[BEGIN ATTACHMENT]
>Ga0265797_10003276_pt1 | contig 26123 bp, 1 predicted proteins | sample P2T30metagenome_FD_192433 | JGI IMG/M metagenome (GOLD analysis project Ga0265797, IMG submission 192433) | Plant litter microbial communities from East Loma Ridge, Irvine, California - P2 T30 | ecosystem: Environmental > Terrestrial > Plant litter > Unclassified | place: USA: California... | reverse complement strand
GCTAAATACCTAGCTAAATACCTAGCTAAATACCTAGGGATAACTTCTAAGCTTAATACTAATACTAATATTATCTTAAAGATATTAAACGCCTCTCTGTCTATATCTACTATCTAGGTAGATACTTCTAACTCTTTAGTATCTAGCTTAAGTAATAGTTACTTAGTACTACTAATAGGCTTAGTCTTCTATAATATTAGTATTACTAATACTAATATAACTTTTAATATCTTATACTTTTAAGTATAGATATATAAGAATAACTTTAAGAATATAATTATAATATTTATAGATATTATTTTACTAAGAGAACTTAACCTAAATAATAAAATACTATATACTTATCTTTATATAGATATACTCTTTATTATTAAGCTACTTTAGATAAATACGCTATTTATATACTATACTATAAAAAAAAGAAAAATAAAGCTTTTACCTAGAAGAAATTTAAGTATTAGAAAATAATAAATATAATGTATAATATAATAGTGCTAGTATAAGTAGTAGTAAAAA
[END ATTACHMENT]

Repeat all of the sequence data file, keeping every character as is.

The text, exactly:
>Ga0265797_10003276_pt1 | contig 26123 bp, 1 predicted proteins | sample P2T30metagenome_FD_192433 | JGI IMG/M metagenome (GOLD analysis project Ga0265797, IMG submission 192433) | Plant litter microbial communities from East Loma Ridge, Irvine, California - P2 T30 | ecosystem: Environmental > Terrestrial > Plant litter > Unclassified | place: USA: California... | reverse complement strand
GCTAAATACCTAGCTAAATACCTAGCTAAATACCTAGGGATAACTTCTAAGCTTAATACTAATACTAATATTATCTTAAAGATATTAAACGCCTCTCTGTCTATATCTACTATCTAGGTAGATACTTCTAACTCTTTAGTATCTAGCTTAAGTAATAGTTACTTAGTACTACTAATAGGCTTAGTCTTCTATAATATTAGTATTACTAATACTAATATAACTTTTAATATCTTATACTTTTAAGTATAGATATATAAGAATAACTTTAAGAATATAATTATAATATTTATAGATATTATTTTACTAAGAGAACTTAACCTAAATAATAAAATACTATATACTTATCTTTATATAGATATACTCTTTATTATTAAGCTACTTTAGATAAATACGCTATTTATATACTATACTATAAAAAAAAGAAAAATAAAGCTTTTACCTAGAAGAAATTTAAGTATTAGAAAATAATAAATATAATGTATAATATAATAGTGCTAGTATAAGTAGTAGTAAAAA